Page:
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Hum Brain Mapp. 2017 Oct;38(10):4898-4907. doi: 10.1002/hbm.23702. Epub 2017 Jul 17.

Neural correlates of heart rate variability in PTSD during sub- and supraliminal processing of trauma-related cues.

Author information

1
Department of Psychiatry, University of Western Ontario, London, Ontario, Canada.
2
Department of Psychology, The New School, New York, New York.
3
Department of Psychology and Psychiatry, University of Pittsburgh, Pittsburgh, Pennsylvania.
4
Department of Psychology, University of Western Ontario, London, Ontario, Canada.
5
Department of Neuroscience, University of Western Ontario, London, Ontario, Canada.
6
Northwestern University Feinberg School of Medicine, Chicago, Illinois.
7
Department of Medical Imaging, Lawson Health Research Institute, London, Ontario, Canada.
8
Mood Disorders Program, St. Joseph's Healthcare, Hamilton, Ontario, Canada.
9
Department of Psychiatry and Behavioural Neurosciences, McMaster University, Hamilton, Ontario, Canada.
10
Homewood Research Institute, Guelph, Ontario, Canada.

Abstract

BACKGROUND:

Posttraumatic stress disorder (PTSD) is characterized by dysregulated arousal and altered cardiac autonomic response as evidenced by decreased high-frequency heart rate variability (HF-HRV), an indirect measure of parasympathetic modulation of the heart. Indeed, subtle threatening cues can cause autonomic dysregulation, even without explicit awareness of the triggering stimulus. Accordingly, examining the neural underpinnings associated with HF-HRV during both sub- and supraliminal exposure to trauma-related cues is critical to an enhanced understanding of autonomic nervous system dysfunction in PTSD.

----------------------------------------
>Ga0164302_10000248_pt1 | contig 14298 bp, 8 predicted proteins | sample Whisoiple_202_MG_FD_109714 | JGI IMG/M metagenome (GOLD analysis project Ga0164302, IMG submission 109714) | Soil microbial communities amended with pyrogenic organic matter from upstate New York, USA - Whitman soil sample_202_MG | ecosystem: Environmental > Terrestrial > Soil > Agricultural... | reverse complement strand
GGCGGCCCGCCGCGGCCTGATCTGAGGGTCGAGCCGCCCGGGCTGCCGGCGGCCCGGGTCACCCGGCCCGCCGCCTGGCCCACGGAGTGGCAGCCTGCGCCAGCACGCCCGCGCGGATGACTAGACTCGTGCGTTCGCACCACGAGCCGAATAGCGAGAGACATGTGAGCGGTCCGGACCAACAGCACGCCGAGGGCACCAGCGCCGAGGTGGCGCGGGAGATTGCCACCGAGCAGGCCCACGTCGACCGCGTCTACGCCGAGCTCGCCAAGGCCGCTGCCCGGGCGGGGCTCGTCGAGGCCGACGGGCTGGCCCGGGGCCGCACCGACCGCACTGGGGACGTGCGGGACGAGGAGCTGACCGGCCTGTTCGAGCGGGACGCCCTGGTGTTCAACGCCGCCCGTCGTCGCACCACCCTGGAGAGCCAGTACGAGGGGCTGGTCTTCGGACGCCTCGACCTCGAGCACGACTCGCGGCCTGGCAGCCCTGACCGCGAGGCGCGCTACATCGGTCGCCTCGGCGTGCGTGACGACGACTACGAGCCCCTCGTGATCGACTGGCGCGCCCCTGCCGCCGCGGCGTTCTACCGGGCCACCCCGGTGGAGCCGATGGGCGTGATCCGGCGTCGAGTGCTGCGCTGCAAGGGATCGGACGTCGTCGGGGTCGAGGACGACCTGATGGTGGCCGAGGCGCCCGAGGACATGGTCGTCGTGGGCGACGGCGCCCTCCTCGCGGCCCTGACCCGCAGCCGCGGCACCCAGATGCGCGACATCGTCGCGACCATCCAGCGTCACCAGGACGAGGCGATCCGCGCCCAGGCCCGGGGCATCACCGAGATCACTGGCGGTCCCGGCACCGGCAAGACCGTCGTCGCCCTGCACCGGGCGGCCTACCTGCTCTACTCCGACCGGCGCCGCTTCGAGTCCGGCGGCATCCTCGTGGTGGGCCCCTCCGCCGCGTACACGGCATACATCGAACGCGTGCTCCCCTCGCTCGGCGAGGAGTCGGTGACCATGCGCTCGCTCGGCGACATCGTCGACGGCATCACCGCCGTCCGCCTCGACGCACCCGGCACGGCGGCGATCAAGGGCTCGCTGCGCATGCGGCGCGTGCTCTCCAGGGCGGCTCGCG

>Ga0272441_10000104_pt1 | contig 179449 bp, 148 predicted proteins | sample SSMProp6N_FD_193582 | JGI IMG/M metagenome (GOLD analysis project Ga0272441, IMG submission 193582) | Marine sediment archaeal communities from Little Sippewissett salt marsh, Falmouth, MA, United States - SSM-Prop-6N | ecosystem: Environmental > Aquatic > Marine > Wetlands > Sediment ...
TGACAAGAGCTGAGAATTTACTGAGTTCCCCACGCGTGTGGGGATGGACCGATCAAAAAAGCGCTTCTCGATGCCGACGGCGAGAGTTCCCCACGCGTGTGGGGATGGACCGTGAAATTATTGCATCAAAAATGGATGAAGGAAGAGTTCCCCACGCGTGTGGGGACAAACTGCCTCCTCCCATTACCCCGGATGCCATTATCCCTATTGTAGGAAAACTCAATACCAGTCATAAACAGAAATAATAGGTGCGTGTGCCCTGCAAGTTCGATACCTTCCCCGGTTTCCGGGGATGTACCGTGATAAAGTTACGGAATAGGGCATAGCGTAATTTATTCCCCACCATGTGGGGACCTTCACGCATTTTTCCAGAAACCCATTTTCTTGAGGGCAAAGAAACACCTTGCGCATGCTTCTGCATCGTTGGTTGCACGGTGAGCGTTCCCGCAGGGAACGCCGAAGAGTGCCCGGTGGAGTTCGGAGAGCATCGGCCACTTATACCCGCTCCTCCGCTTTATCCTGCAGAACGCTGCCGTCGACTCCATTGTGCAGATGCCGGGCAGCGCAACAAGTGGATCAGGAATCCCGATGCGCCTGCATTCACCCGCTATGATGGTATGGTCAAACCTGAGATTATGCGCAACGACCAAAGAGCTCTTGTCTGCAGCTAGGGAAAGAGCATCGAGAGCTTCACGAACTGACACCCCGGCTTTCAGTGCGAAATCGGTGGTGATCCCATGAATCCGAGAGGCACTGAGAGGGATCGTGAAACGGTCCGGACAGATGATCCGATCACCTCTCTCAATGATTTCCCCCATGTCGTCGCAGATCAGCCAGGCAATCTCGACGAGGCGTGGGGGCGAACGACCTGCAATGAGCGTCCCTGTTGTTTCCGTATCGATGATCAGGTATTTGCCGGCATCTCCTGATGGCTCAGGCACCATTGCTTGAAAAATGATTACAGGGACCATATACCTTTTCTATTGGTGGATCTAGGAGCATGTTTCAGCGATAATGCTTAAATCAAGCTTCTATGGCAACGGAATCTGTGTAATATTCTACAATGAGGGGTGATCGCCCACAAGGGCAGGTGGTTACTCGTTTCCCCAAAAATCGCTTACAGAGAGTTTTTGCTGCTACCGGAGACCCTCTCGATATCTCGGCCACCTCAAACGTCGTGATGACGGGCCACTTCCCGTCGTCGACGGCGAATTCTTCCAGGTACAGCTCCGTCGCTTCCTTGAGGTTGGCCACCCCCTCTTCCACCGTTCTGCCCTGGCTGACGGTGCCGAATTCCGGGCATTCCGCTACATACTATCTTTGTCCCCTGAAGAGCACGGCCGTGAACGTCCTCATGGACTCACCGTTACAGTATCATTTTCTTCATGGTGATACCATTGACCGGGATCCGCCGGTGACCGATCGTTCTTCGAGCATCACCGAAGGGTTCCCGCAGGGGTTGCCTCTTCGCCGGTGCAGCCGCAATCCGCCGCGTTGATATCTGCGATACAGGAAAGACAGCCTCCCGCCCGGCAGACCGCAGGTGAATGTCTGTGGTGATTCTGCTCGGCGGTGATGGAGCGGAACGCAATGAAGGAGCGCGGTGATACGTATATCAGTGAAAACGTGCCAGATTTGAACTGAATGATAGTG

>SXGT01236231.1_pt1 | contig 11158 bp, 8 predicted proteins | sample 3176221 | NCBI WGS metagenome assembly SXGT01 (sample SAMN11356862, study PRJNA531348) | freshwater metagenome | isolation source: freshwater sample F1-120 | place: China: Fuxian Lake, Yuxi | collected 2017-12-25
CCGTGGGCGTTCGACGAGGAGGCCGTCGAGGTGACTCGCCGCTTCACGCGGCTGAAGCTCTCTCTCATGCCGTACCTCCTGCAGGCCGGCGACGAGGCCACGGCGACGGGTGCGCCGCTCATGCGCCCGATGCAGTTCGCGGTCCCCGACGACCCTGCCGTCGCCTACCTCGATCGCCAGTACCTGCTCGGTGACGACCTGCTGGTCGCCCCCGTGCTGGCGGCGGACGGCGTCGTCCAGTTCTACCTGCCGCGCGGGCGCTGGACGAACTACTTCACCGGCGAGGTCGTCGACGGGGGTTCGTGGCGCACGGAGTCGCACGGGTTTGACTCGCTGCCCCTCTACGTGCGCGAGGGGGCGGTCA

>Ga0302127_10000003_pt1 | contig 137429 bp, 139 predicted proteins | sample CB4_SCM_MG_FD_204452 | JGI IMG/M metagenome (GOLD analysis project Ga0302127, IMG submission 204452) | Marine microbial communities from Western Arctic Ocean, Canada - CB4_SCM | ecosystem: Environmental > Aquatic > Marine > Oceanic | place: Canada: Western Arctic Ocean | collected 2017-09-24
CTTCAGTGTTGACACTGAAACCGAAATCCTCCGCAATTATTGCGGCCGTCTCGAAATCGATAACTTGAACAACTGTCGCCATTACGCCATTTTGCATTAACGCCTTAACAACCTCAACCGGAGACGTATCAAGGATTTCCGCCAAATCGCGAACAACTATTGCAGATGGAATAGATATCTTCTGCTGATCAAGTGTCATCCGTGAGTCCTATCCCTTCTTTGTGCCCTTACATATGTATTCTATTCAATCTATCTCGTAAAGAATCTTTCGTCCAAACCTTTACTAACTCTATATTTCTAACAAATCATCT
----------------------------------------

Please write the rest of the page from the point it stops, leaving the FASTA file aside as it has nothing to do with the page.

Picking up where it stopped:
METHODS:

We compared neural activity in brain regions associated with HF-HRV in PTSD (n = 18) and healthy controls (n = 18) during exposure to sub- and supraliminal processing of personalized trauma-related words.

RESULTS:

As compared to controls, PTSD exhibited decreased HF-HRV reactivity in response to sub- and supraliminal cues. Notably, during subliminal processing of trauma-related versus neutral words, as compared to controls, PTSD showed decreased neural response associated with HF-HRV within the left dorsal anterior insula. By contrast, during supraliminal processing of trauma-related versus neutral words, decreased neural activity associated with HF-HRV within the posterior insula/superior temporal cortex, and increased neural activity associated with HF-HRV within the left centromedial amygdala was observed in PTSD as compared to controls.

CONCLUSIONS:

Impaired parasympathetic modulation of autonomic arousal in PTSD appears related to altered activation of cortical and subcortical regions involved in the central autonomic network. Interestingly, both sub- and supraliminal trauma-related cues appear to elicit dysregulated arousal and may contribute to the maintenance of hyperarousal in PTSD. Hum Brain Mapp 38:4898-4907, 2017. © 2017 Wiley Periodicals, Inc.

KEYWORDS:

PTSD; central autonomic network; fMRI; heart rate variability; parasympathetic modulation; subliminal processing; threat processing

PMID:
28714594
DOI:
10.1002/hbm.23702
[Indexed for MEDLINE]

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